The comment from the operator related to the transitional legislation that was not consistent with CAO 82.6. The VMC criteria allowing a NVIS operation to be conducted clear of cloud in Class C airspace, had conditions imposed that were not required under CAO 82.6. CASA accepted the conditions had, in effect, changed the current NVIS policy relating to the use of the VMC criteria and has removed the conditions for the final legislation.

NVIS alternate lighting

The NVIS operator also identified the wording relating to NVIS alternate lighting in Part 138 MOS, chapter 12.06, differed from the wording in Part 91 MOS, chapter 3.07 and Part 133 MOS, chapter 8.07.

CASA noted this difference was unintended and has amended the final legislation to maintain consistency of wording.

NVIS MOS transition timeline

The second operator raised a concern relating to the limited time available from the intended publication of the amended MOS's containing the NVIS legislation, and the commencement date of the legislation on 2 December 2021.

As a result of the comment, CASA contacted the operator directly to discuss the concern of the proposed transition timeline. The operator's concern related to the volume of flight rules that are due to commence on 2 December 2021, including the transition of the NVIS legislation.

CASA acknowledges there is a significant volume of flight rules due to commence on 2 December 2021. The preference was to have the NVIS flight rules embedded into the MOS at least 12 months prior to the commencement of the legislation; however, CASA has ensured all NVIS operators have been involved in the development of the transitional legislation since March 2020, including their participation in 3 NVIS TWGs. Further, CASA provided a draft of the transitional legislation in June 2021 and all members of the NVIS TWG have had access to the proposed MOS Parts. CASA has ensured the NVIS flight rules remain mostly unchanged in this transition from the CAO to the new MOS's and should not require a significant change to NVIS operators' operations manual procedures.

CASA remains committed to transitioning the NVIS legislation by 2 December 21 to ensure operators are not required to refer to the legacy NVIS legislation contained within CAO 82.6.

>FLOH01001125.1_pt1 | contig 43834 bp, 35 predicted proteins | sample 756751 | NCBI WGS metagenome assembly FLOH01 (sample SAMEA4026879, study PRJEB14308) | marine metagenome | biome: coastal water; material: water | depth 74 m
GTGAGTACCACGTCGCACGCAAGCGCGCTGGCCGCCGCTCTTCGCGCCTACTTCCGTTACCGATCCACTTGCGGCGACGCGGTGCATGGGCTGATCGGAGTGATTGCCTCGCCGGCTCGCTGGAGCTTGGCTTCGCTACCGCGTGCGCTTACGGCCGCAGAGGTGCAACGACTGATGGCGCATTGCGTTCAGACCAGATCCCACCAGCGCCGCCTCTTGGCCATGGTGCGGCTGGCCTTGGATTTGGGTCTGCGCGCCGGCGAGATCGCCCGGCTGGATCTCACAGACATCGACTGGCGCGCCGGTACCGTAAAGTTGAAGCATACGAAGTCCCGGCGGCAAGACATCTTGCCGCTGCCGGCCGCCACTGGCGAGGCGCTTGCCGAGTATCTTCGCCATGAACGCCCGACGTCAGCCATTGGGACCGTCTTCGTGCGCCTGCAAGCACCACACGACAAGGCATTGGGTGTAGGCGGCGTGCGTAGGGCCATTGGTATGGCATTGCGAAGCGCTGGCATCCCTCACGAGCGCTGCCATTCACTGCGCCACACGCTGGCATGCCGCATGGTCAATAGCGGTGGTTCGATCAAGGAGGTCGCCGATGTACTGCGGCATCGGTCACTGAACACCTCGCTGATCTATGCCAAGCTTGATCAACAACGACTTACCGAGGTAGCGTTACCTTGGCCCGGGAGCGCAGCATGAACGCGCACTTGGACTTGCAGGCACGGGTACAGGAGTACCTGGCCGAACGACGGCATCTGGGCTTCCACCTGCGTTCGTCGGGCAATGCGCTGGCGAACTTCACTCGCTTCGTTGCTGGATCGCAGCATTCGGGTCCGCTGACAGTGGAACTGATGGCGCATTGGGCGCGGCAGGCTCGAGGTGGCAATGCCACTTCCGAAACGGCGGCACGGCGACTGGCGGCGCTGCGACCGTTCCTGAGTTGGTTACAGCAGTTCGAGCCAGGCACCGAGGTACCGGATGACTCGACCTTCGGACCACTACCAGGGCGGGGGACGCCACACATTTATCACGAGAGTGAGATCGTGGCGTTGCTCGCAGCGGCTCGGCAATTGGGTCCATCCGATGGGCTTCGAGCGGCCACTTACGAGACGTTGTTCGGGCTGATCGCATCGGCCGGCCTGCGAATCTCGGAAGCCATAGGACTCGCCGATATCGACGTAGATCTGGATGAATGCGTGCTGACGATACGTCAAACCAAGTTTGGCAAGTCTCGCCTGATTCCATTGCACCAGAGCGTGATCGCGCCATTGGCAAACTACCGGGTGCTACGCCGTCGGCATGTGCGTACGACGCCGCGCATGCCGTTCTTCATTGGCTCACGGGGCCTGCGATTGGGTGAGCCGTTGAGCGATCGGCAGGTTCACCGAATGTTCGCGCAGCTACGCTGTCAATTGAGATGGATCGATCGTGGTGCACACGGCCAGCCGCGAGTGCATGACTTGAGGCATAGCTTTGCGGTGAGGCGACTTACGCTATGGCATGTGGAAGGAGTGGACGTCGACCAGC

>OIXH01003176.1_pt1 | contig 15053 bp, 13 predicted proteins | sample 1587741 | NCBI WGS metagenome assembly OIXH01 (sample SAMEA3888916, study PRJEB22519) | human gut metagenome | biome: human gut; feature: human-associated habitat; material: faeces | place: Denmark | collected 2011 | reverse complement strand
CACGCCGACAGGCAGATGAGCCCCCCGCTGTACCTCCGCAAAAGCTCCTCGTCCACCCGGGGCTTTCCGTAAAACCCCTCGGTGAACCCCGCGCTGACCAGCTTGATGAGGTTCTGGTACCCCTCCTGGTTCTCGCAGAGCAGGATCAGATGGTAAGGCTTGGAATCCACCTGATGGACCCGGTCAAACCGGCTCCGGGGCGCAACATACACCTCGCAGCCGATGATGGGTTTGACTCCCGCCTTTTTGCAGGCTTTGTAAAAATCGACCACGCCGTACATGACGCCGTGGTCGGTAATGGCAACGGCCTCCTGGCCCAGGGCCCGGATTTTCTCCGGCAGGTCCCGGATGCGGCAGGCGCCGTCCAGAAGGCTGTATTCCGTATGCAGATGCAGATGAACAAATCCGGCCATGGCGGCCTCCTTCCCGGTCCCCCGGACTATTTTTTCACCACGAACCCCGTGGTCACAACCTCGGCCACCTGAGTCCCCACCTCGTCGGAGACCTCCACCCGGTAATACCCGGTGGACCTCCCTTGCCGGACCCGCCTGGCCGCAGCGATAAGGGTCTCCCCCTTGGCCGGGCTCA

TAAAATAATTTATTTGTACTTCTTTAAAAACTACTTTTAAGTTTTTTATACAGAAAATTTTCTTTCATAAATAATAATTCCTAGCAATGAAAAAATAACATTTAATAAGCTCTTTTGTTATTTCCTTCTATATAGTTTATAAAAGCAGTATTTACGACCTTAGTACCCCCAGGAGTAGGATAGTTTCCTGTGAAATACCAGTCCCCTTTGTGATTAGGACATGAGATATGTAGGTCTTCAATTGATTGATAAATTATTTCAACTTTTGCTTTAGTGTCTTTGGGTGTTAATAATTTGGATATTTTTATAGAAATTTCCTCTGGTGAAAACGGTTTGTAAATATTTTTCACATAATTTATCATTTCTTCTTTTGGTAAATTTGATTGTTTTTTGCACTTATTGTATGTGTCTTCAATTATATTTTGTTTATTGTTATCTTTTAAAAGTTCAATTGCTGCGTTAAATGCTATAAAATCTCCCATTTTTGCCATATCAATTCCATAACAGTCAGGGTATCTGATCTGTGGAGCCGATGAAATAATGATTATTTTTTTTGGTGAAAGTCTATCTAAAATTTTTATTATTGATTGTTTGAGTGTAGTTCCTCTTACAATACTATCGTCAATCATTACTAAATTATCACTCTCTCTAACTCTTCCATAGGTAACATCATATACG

Additional CASA actions

CASA separately identified that the contents of a Note in the draft instrument were seemingly prescribing a safety policy regarding the situation where an NVIS crew might de-goggle during the overflight of significant cultural lighting in order to maintain aviation safety.

At the NVIS TWG meeting in November 2021 following the consultation, CASA discussed with the TWG moving the contents of the Note into the main legal provisions of the legislation. This was accepted by the TWG and these changes have been made.

We did

CASA will proceed with the transition of the NVIS legislation into the relevant MOS's to ensure NVIS operators are not required to revert to CAO 82.6 for NVIS flight rules. This transition will include the making of a separate Part 11 direction to Part 119 and Part 138 certificate holders, in accordance with the public consultation, that requires these kinds of operators to obtain CASA's approval prior to operators first using NVIS in an NVIS operation. This approval will not be required for operators already holding CAO 82.6 approvals.

We asked

From 9 June 2021 to 11 July 2021, the Office of Airspace Regulation (OAR) invited public comment on frequency congestion in the vicinity of Ballina and the allocation of a different common traffic advisory frequency (CTAF) for Lismore, Casino and Evans Head aerodromes.

The survey asked a number of questions.

  • Should Lismore and Casino Airports be allocated a different CTAF to Ballina?
  • If Lismore and Casino Airports are allocated a different CTAF, should CASA declare a broadcast area 10 nautical miles (nm) around Lismore and Casino aerodromes?